Search
Close this search box.

Crafty pleasures

Did you gather yet more ‘stuff’ you don’t need over the holiday season? We think outside the box and explore some quirky, crafty and downright inspired ways to reduce, reuse and recycle. 

Joanna Cummings 

We are, apparently, a nation of hoarders. Clothes, books, old bus tickets…we just can’t seem to throw anything away. Can you honestly say you don’t have a drawer full of old phone chargers? And we can’t stop consuming either. This is an increasing problem as pressure builds to help mitigate changes in our climate.  

Enter the familiar phrase, “reduce, reuse, recycle”, which has been used now for many years in an attempt to make us all more environmentally friendly. This might mean, for example, reducing the documents we print on paper, buying more second-hand clothes (reusing) or popping your glass, aluminium and cardboard into a separate bin for recycling. One major supermarket is even making clothes out of recycled water bottles.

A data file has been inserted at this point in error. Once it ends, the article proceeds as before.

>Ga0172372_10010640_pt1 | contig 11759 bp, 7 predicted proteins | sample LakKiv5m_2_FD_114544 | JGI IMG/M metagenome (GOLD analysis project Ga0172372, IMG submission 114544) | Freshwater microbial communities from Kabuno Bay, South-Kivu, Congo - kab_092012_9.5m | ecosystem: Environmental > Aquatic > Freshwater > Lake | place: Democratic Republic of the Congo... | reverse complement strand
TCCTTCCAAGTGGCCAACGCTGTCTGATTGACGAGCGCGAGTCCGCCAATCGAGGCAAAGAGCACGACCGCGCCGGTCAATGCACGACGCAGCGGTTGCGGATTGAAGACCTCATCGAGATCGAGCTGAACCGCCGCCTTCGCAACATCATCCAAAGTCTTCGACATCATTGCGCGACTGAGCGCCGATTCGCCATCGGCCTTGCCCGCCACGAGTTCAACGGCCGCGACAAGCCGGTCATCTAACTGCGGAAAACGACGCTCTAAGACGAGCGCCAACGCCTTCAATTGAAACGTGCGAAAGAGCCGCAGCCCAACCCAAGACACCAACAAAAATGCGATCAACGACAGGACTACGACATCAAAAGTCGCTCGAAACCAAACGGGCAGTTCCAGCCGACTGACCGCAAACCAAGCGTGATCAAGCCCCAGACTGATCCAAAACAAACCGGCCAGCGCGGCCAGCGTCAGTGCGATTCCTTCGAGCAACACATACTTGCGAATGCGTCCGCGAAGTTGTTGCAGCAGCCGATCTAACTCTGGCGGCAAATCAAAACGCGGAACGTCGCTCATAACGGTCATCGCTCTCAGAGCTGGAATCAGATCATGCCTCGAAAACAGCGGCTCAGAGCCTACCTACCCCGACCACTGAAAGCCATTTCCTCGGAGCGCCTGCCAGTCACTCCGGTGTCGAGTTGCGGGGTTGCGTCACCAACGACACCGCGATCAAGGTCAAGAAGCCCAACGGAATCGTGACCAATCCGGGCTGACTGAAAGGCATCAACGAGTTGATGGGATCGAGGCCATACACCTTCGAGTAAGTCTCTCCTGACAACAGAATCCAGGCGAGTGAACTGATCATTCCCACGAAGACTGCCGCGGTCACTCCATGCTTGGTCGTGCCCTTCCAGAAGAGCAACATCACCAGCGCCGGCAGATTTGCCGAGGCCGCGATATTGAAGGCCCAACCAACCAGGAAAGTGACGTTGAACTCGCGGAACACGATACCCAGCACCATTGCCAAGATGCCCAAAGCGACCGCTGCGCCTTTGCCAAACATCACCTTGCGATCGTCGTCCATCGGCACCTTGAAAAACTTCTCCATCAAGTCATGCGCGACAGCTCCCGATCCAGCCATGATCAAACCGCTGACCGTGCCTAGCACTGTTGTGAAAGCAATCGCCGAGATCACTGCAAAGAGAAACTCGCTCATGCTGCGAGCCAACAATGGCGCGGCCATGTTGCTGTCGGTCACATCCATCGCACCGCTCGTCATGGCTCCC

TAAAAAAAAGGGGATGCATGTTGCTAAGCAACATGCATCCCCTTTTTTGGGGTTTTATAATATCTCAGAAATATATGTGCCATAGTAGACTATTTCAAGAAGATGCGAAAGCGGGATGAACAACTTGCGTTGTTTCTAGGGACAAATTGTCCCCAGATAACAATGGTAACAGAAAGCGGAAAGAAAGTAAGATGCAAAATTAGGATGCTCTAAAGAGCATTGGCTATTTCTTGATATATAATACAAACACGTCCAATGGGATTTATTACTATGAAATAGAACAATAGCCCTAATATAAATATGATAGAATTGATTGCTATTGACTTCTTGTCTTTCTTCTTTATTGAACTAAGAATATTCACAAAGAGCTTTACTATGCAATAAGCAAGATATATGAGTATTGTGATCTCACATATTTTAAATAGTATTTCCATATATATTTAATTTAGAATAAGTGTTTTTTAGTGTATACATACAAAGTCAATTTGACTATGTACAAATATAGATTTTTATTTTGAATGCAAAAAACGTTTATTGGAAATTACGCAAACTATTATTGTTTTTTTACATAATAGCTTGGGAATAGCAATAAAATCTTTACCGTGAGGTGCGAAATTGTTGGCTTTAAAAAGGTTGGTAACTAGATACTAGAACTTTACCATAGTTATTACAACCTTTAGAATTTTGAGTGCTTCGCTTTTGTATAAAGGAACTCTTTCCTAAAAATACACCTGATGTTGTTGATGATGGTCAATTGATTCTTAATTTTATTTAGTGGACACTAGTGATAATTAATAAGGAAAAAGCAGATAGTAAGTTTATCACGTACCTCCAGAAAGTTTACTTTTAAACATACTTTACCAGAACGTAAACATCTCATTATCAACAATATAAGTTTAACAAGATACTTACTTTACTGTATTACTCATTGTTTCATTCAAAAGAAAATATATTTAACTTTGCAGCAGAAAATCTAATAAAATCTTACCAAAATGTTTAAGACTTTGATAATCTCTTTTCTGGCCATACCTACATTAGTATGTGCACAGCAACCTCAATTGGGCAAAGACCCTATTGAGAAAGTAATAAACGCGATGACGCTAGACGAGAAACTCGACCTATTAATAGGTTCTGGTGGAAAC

However, another ‘R’ is sometimes added to that list: repurpose, also known as upcycling. If you get creative, there are all sorts of ways you can repurpose items from around your home and avoid adding more ‘stuff’ to landfill – and the good news is, you can enjoy it too. Here are some of our favourite ways to combine being green with a fun new craft or hobby… 

Tin cans as toy instruments 

If you’ve got some children to entertain – or you’re a young person yourself – you can’t beat instruments made from items in your kitchen. Well actually, you CAN beat them, and that’s the point! Cut off the neck of a balloon and stretch the bulb over a can, securing with an elastic band, for a basic drum; fill an old plastic tub with dried pasta or bottle caps for an impromptu shaker; or even scrape a chopstick up and down the ridges of a tin can to create your own ‘güiro’. Simple but classic. 

Bras as bird feeders 

If you’d like to welcome more wildlife into your garden, then a birdfeeder is often the way to go. But there’s no need to go out and buy a fancy birdfeeder – an old bra will do. The straps make them easy to hang, while the cups are perfect for holding lots of seeds and other snacks. Rumour has it, the local wildlife in Dolly Parton’s garden is VERY happy. Failing that, look out for a bra bank in your area – Against Breast Cancer is asking for old bras to raise money for their research.